Are you using mathematics and computational thinking in your science classroom? Are you looking to include more science and engineering practices (SEPs) in your middle school science classroom? In the past few posts, I’ve shared about different SEPs, and in this post, I’ll share about SEP #5 (Science and Engineering Practice 5) “using mathematics and computational thinking”.

This SEP is aimed for students to use mathematics and computational thinking to represent problems or solve problems. This can be used in tasks such as statistically analyzing data or constructing simulations.

Let’s take a deep dive!

**Math and Science Together – Really?!**

Ok, let’s be honest, at the middle school level, students absolutely HATE to do math inside science class, but it’s time to start changing their mindset early, because, honey, it’s not going anywhere. Everything is connected! It’s very important!

I think that schools and curricula are working towards interdisciplinary learning to be the norm, but there is still work to be done.

Students may appreciate the other part of this SEP – computational thinking. This is using computers to make some calculations for us!

**Mathematics and Computational Thinking in Middle School**

As with most SEPs, they overlap with others. Using mathematics and computational thinking is highly connected with SEP #4, Analyzing and Interpreting Data, as well as many more (probably all of them!)

In elementary school, students do use mathematical concepts and techniques. They are using tools such as protractors, thermometers, and rulers to make measurements. They are also collecting data. They should also be able to organize simple data sets. In addition, elementary students use words to represent formulas and ideas when they will eventually progress to using formulas with symbols.

In middle school, they progress to using the mathematical representations of the formulas and use mathematical processes to help answer questions and solve problems (ratios, percents, simple algebra, etc.). Along with mathematics, students in middle school should learn to use computers and other digital tools to analyze large sets of data as well as to solve problems and test solutions with designs.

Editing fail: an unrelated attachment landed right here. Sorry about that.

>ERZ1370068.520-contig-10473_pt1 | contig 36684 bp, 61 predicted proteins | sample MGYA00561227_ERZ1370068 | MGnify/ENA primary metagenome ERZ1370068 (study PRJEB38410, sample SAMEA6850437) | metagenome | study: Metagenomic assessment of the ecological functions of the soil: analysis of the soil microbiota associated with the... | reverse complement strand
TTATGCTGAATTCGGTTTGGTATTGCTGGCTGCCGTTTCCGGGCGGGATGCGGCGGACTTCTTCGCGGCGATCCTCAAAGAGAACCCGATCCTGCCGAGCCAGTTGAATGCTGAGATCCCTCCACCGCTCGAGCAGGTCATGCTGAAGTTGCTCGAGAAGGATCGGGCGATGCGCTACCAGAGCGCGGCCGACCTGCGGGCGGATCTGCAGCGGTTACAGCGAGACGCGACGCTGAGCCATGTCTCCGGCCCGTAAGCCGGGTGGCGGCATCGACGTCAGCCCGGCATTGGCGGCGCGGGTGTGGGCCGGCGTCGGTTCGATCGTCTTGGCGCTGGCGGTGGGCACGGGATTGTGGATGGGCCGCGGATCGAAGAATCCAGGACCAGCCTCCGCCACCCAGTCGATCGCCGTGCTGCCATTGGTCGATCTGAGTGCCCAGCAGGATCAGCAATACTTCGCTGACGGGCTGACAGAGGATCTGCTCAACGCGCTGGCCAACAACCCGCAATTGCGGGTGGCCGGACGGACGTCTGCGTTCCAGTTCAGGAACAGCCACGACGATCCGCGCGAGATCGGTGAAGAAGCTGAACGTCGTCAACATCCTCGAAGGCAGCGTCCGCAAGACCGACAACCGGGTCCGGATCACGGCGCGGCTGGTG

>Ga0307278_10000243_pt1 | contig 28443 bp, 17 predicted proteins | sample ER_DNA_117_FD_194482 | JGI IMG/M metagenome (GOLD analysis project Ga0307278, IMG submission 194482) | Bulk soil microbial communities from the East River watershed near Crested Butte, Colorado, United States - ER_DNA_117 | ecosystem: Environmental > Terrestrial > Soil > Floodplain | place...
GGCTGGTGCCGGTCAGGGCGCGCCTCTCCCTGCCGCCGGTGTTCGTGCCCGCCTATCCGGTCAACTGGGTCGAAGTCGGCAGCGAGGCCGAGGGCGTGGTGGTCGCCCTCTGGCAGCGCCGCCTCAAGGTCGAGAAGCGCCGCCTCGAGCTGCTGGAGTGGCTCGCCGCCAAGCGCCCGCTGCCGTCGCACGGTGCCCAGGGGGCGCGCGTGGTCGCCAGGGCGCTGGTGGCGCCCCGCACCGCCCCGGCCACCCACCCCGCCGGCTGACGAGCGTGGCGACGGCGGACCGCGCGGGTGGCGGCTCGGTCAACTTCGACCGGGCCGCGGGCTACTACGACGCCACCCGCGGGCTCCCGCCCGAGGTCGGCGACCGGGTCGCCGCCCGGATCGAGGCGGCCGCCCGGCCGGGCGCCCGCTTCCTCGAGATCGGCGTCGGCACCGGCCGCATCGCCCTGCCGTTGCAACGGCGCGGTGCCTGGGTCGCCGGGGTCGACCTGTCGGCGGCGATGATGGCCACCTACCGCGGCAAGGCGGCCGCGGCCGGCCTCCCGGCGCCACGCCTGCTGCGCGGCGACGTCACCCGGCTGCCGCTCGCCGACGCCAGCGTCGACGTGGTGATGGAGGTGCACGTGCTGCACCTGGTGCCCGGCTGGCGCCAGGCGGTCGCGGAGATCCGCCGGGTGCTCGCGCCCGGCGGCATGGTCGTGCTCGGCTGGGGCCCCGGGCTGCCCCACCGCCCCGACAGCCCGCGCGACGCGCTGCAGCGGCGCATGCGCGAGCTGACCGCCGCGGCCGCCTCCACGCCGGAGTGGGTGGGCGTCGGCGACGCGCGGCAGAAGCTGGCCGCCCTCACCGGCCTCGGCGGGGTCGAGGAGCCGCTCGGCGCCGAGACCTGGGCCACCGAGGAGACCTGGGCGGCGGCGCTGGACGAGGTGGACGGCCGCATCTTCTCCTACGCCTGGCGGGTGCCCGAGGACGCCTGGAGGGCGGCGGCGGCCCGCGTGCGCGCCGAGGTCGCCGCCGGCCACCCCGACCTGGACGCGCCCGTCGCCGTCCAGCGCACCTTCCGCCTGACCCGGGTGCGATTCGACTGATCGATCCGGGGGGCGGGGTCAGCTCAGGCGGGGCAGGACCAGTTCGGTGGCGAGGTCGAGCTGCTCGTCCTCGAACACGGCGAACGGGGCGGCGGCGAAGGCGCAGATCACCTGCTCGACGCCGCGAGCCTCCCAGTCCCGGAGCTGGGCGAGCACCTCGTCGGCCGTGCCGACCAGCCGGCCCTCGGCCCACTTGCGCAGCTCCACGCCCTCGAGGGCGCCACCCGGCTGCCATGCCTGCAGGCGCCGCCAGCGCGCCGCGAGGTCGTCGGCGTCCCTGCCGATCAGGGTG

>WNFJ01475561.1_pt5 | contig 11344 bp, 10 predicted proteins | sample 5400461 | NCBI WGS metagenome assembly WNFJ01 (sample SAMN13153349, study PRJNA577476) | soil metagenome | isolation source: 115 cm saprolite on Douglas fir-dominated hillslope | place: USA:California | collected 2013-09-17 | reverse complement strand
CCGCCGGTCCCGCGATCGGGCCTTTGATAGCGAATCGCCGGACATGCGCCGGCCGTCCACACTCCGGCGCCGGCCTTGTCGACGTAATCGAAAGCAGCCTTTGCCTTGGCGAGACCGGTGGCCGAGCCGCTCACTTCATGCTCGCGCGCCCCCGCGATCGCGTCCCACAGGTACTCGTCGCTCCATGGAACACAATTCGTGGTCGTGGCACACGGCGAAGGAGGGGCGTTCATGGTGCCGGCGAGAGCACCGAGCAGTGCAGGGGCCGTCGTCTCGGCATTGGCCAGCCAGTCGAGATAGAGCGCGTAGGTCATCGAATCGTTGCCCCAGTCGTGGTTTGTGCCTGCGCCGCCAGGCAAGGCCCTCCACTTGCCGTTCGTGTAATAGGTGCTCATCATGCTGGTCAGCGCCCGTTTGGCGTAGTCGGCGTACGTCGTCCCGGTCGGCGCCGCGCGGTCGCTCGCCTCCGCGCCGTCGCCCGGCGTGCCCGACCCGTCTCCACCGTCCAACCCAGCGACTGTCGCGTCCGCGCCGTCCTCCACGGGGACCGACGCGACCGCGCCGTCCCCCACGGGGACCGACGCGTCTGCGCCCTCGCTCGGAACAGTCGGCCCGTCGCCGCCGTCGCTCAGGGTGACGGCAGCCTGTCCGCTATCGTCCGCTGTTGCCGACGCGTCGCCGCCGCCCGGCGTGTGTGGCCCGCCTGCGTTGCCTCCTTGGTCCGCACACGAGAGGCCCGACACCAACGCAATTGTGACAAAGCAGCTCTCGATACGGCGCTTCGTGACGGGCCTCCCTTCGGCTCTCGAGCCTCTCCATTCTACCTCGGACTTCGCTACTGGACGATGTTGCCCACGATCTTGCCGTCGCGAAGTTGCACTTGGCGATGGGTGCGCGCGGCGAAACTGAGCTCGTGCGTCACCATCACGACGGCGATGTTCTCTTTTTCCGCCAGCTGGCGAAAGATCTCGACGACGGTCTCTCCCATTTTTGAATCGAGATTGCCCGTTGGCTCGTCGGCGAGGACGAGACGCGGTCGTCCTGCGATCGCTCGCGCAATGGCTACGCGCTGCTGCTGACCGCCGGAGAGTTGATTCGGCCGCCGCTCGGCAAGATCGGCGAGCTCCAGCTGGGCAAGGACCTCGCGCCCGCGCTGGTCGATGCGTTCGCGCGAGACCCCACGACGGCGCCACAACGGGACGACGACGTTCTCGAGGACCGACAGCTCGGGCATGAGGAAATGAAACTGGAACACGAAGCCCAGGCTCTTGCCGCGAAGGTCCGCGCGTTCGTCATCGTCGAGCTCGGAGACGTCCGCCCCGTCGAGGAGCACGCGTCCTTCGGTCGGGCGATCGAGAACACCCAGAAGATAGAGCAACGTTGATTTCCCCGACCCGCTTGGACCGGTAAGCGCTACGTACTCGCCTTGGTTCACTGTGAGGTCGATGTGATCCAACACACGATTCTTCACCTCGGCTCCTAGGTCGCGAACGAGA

**3 Strategies for Using Mathematics and Computational Thinking in Your Classroom**

__Use Mathematical Formulas__

__Use Mathematical Formulas__

This is a given, and it’s pretty much a requirement for the majority of topics in middle school science, especially in physical science.

#### What does this look like?

Here are just a few formulas students will need to use to solve scientific problems.

- speed = distance/time
- acceleration = change in velocity/time
- power = work/time
- density = mass/volume
- mechanical advantage = output force/ input force
- gravitational potential energy = mass x gravity x height
- wave’s speed = frequency x wavelength
- Punnett square percentage calculation

This is just scratching the surface of mathematical formulas in middle school science. If you teach this, you are already rocking this science and engineering practice!

__Create Graphs and Charts to Visually Represent Data__

__Create Graphs and Charts to Visually Represent Data__